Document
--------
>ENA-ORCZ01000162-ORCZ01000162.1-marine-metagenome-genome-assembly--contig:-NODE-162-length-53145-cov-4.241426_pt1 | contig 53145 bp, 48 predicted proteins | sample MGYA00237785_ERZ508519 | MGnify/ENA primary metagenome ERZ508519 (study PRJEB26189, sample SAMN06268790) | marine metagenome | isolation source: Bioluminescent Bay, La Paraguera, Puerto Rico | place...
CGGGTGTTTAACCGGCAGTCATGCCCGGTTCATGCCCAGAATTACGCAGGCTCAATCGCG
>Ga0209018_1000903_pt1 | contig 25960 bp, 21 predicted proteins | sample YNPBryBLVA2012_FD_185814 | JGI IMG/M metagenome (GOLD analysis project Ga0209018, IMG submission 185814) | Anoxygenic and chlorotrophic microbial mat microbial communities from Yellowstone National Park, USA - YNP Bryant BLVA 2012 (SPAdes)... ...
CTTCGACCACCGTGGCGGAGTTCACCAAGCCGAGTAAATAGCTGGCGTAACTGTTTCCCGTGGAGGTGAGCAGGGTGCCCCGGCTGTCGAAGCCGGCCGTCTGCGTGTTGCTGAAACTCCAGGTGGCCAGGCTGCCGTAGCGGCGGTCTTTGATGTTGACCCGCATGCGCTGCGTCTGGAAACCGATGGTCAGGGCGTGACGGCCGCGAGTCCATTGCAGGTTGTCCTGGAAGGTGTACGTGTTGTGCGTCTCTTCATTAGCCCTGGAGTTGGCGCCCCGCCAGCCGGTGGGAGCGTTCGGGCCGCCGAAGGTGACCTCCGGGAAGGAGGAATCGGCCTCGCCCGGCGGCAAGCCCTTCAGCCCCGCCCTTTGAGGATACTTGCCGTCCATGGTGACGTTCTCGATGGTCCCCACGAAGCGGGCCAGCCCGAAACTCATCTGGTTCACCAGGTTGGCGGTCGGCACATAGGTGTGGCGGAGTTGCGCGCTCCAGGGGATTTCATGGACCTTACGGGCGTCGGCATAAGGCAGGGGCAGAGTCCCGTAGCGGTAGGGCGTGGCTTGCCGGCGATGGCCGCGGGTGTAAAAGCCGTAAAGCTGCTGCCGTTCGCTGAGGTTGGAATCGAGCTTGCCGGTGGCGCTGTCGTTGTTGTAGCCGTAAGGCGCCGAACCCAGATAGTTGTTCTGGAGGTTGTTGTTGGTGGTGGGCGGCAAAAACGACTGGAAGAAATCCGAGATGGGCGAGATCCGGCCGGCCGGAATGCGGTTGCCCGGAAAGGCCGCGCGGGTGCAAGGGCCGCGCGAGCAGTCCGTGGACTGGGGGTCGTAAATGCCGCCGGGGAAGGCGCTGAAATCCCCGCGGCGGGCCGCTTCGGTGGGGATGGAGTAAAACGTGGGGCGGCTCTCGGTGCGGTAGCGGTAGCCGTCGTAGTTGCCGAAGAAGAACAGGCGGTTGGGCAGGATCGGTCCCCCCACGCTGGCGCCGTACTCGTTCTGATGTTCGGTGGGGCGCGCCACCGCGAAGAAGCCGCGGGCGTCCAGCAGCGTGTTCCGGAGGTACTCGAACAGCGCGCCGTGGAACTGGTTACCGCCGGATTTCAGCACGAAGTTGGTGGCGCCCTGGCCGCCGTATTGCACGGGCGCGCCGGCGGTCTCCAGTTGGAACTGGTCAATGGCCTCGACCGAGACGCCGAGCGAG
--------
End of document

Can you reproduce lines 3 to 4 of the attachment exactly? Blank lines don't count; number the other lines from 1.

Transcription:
>Ga0209018_1000903_pt1 | contig 25960 bp, 21 predicted proteins | sample YNPBryBLVA2012_FD_185814 | JGI IMG/M metagenome (GOLD analysis project Ga0209018, IMG submission 185814) | Anoxygenic and chlorotrophic microbial mat microbial communities from Yellowstone National Park, USA - YNP Bryant BLVA 2012 (SPAdes)... ...
CTTCGACCACCGTGGCGGAGTTCACCAAGCCGAGTAAATAGCTGGCGTAACTGTTTCCCGTGGAGGTGAGCAGGGTGCCCCGGCTGTCGAAGCCGGCCGTCTGCGTGTTGCTGAAACTCCAGGTGGCCAGGCTGCCGTAGCGGCGGTCTTTGATGTTGACCCGCATGCGCTGCGTCTGGAAACCGATGGTCAGGGCGTGACGGCCGCGAGTCCATTGCAGGTTGTCCTGGAAGGTGTACGTGTTGTGCGTCTCTTCATTAGCCCTGGAGTTGGCGCCCCGCCAGCCGGTGGGAGCGTTCGGGCCGCCGAAGGTGACCTCCGGGAAGGAGGAATCGGCCTCGCCCGGCGGCAAGCCCTTCAGCCCCGCCCTTTGAGGATACTTGCCGTCCATGGTGACGTTCTCGATGGTCCCCACGAAGCGGGCCAGCCCGAAACTCATCTGGTTCACCAGGTTGGCGGTCGGCACATAGGTGTGGCGGAGTTGCGCGCTCCAGGGGATTTCATGGACCTTACGGGCGTCGGCATAAGGCAGGGGCAGAGTCCCGTAGCGGTAGGGCGTGGCTTGCCGGCGATGGCCGCGGGTGTAAAAGCCGTAAAGCTGCTGCCGTTCGCTGAGGTTGGAATCGAGCTTGCCGGTGGCGCTGTCGTTGTTGTAGCCGTAAGGCGCCGAACCCAGATAGTTGTTCTGGAGGTTGTTGTTGGTGGTGGGCGGCAAAAACGACTGGAAGAAATCCGAGATGGGCGAGATCCGGCCGGCCGGAATGCGGTTGCCCGGAAAGGCCGCGCGGGTGCAAGGGCCGCGCGAGCAGTCCGTGGACTGGGGGTCGTAAATGCCGCCGGGGAAGGCGCTGAAATCCCCGCGGCGGGCCGCTTCGGTGGGGATGGAGTAAAACGTGGGGCGGCTCTCGGTGCGGTAGCGGTAGCCGTCGTAGTTGCCGAAGAAGAACAGGCGGTTGGGCAGGATCGGTCCCCCCACGCTGGCGCCGTACTCGTTCTGATGTTCGGTGGGGCGCGCCACCGCGAAGAAGCCGCGGGCGTCCAGCAGCGTGTTCCGGAGGTACTCGAACAGCGCGCCGTGGAACTGGTTACCGCCGGATTTCAGCACGAAGTTGGTGGCGCCCTGGCCGCCGTATTGCACGGGCGCGCCGGCGGTCTCCAGTTGGAACTGGTCAATGGCCTCGACCGAGACGCCGAGCGAG